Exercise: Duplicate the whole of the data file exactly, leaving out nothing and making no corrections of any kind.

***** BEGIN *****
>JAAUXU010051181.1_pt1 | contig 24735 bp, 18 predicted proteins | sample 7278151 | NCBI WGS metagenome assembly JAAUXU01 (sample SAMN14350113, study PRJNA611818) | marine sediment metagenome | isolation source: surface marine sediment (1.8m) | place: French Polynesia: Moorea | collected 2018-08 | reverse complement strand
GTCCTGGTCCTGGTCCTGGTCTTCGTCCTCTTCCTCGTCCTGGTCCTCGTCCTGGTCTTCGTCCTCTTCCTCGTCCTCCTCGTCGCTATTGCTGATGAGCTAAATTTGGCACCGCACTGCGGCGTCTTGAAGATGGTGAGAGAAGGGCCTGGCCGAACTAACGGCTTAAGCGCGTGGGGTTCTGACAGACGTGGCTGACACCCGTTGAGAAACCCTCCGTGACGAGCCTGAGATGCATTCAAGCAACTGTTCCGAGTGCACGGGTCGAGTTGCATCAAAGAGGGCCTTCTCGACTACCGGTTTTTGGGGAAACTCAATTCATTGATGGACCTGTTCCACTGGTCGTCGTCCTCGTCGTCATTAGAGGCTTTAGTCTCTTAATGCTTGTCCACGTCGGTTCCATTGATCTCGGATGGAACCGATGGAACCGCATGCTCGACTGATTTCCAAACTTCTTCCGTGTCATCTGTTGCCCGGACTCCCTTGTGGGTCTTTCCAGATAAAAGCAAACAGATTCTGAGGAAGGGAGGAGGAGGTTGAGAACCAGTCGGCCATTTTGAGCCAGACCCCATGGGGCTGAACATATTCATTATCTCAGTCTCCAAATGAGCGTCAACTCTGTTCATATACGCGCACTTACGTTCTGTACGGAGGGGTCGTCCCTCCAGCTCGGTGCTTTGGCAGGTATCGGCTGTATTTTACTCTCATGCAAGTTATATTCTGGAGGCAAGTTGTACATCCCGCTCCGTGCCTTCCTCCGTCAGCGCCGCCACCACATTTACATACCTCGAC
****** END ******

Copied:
>JAAUXU010051181.1_pt1 | contig 24735 bp, 18 predicted proteins | sample 7278151 | NCBI WGS metagenome assembly JAAUXU01 (sample SAMN14350113, study PRJNA611818) | marine sediment metagenome | isolation source: surface marine sediment (1.8m) | place: French Polynesia: Moorea | collected 2018-08 | reverse complement strand
GTCCTGGTCCTGGTCCTGGTCTTCGTCCTCTTCCTCGTCCTGGTCCTCGTCCTGGTCTTCGTCCTCTTCCTCGTCCTCCTCGTCGCTATTGCTGATGAGCTAAATTTGGCACCGCACTGCGGCGTCTTGAAGATGGTGAGAGAAGGGCCTGGCCGAACTAACGGCTTAAGCGCGTGGGGTTCTGACAGACGTGGCTGACACCCGTTGAGAAACCCTCCGTGACGAGCCTGAGATGCATTCAAGCAACTGTTCCGAGTGCACGGGTCGAGTTGCATCAAAGAGGGCCTTCTCGACTACCGGTTTTTGGGGAAACTCAATTCATTGATGGACCTGTTCCACTGGTCGTCGTCCTCGTCGTCATTAGAGGCTTTAGTCTCTTAATGCTTGTCCACGTCGGTTCCATTGATCTCGGATGGAACCGATGGAACCGCATGCTCGACTGATTTCCAAACTTCTTCCGTGTCATCTGTTGCCCGGACTCCCTTGTGGGTCTTTCCAGATAAAAGCAAACAGATTCTGAGGAAGGGAGGAGGAGGTTGAGAACCAGTCGGCCATTTTGAGCCAGACCCCATGGGGCTGAACATATTCATTATCTCAGTCTCCAAATGAGCGTCAACTCTGTTCATATACGCGCACTTACGTTCTGTACGGAGGGGTCGTCCCTCCAGCTCGGTGCTTTGGCAGGTATCGGCTGTATTTTACTCTCATGCAAGTTATATTCTGGAGGCAAGTTGTACATCCCGCTCCGTGCCTTCCTCCGTCAGCGCCGCCACCACATTTACATACCTCGAC